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World

Greek Parliament Debates Austerity Measures In Bailout Deal

AUDIE CORNISH, HOST:

In Athens today, there were protests outside the Greek Parliament as its members debated the country's proposed bailout deal.

(SOUNDBITE OF ARCHIVED RECORDING)

UNIDENTIFIED CROWD: (Chanting in Greek).

CORNISH: Today is the deadline set by European lenders to pass new laws in order for the bailout to proceed. But the new regulations have split the ruling party, and even Prime Minister Alexis Tsipras says he doesn't agree with them. But he says there is no other way to keep Greece solvent and in the eurozone. Joanna Kakissis joins us now from Athens to tell us more. And Joanna, let's just start with those protests outside Parliament. Who was out there?

JOANNA KAKISSIS, BYLINE: So these are trade unionists who have traditionally protested to get what they want. This has been happening for 40 years in Greece. This is just what they do so the government can meet their demands. They're also leftists, and they're also sort of professional protestors that go protest everything that they don't like. And then there are the anarchists who want to tear down the capitalists and the banksters of the European Union and the International Monetary Fund, and they always throw gas bombs at everything with no care at all about what damage they're going to cause.

And I know the cameras are always focused here, but this is a miniscule part of Greek society. These people do not represent most Greeks. A new poll, for example, shows that Greeks want this deal so they can fight to stay in the Eurozone, and most people support Prime Minister Alexis Tsipras to help them.

CORNISH: So is Parliament actually just expected to pass these bills tonight?

KAKISSIS: Yeah. They are expected to pass but not because of united support by Syriza. That's the prime minister's leftist party. Many in Syriza just - they're not really angry about the bills on the table tonight. What they're really angry about is the next step, and that's the opening of negotiations with the eurozone on a deal that they find draconian and insulting. Syriza is just falling apart right now. Half of the party refuses to support this deal because they say, well, people elected us to reject austerity, so why are we giving them more? And former finance minister Yanis Varoufakis - he compares this deal to the 1919 Treaty of Versailles that crushed Wehrmacht Germany and gave rise to Nazism in World War II.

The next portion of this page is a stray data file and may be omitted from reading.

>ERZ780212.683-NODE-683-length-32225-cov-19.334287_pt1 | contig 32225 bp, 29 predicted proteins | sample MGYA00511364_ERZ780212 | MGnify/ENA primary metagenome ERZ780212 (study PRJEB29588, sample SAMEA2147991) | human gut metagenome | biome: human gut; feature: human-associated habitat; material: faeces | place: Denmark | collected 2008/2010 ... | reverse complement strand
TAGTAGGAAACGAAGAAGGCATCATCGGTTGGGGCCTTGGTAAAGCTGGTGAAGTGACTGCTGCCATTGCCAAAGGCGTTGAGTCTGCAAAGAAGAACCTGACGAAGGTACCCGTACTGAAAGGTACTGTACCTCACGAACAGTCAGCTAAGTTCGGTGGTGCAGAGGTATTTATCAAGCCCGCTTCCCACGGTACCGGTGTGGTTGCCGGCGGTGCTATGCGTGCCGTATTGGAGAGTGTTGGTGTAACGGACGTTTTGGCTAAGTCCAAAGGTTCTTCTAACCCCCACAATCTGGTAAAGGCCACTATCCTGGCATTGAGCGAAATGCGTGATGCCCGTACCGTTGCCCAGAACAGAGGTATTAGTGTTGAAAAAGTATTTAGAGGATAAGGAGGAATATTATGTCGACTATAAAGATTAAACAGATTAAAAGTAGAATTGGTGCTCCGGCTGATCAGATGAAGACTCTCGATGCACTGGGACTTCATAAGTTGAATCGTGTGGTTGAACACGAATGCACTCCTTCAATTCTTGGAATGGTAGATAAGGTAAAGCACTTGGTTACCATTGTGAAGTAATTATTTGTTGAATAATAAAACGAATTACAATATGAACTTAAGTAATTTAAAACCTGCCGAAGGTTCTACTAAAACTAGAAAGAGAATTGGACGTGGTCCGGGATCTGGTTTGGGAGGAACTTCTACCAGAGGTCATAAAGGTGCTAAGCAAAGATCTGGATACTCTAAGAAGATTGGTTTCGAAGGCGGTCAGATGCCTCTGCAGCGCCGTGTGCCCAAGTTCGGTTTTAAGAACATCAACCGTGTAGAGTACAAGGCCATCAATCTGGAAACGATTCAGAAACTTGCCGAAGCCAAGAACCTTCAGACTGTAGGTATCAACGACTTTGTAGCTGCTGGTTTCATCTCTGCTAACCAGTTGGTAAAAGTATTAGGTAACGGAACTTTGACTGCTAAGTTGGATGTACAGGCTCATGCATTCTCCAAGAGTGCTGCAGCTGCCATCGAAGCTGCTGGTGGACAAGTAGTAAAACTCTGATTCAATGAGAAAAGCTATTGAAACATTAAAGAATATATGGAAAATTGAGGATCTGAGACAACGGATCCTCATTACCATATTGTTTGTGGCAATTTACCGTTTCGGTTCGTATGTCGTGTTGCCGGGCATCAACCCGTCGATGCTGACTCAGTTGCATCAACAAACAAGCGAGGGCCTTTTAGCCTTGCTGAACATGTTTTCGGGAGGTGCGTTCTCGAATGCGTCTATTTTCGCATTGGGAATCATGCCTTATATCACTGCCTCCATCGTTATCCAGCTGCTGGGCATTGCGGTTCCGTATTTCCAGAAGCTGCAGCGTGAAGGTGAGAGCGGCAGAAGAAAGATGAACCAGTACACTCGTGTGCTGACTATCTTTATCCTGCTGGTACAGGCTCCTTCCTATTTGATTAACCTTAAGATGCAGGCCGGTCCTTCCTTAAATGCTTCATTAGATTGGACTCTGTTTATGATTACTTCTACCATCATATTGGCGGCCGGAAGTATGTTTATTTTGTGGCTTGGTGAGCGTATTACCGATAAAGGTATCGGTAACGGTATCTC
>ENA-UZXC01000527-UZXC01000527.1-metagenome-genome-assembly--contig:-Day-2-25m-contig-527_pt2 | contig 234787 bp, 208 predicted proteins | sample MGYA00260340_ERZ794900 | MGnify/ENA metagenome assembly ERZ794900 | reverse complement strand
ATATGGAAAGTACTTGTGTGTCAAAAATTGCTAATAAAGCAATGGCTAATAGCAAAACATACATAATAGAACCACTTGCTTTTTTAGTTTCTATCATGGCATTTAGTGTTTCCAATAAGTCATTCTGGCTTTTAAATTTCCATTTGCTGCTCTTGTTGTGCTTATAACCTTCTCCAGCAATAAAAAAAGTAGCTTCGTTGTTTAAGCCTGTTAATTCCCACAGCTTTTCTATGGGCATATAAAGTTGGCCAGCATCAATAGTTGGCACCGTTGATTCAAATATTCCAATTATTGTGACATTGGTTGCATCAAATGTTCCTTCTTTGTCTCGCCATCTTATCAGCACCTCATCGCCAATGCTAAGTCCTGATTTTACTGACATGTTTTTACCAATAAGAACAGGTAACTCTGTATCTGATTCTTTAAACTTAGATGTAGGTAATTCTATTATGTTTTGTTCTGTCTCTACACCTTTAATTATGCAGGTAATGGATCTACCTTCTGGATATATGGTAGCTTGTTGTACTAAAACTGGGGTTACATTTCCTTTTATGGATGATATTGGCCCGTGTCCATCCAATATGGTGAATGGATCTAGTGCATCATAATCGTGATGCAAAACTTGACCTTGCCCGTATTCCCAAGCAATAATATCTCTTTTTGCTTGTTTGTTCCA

CORNISH: But the prime minister has his supporters in Parliament. What are they saying about this deal?

KAKISSIS: Yeah. That's the other half of Syriza, and they're saying look, we've got to stick behind the prime minister because there's no other alternative. It's the only way to keep Greece from going broke and being forced to exit the eurozone. And what they're saying is, hey, that's what German finance minister Wolfgang Schauble wants, you know? He's the guy who's trying to force a coup of our government, so why give him the pleasure? And I think what the party's not seeing is that they're performing the coup all on their own by attacking each other. Meanwhile, the strangest thing is happening because the opposition parties - the parties that the government has refused to work with the past six months - they are now united behind the prime minister and this deal, and they say, you know, we're going to do whatever we can to save Greece, and this is not a time for vicious partisan politics.

CORNISH: Meanwhile, the big question is about the banks, right? How soon will they reopen if these bills go through?

KAKISSIS: The answer about the banks is actually nobody knows what's going to happen. Officially, the banks could open any day, but the prime minister said in an interview yesterday that it could be a month. And a banking expert I spoke to said it could be two months. Whatever happens to the banks, they're in really serious trouble without any eurozone help.

CORNISH: That's reporter Joanna Kakissis speaking to us from Athens. Joanna, thanks so much.

KAKISSIS: Thanks, Audie. Transcript provided by NPR, Copyright NPR.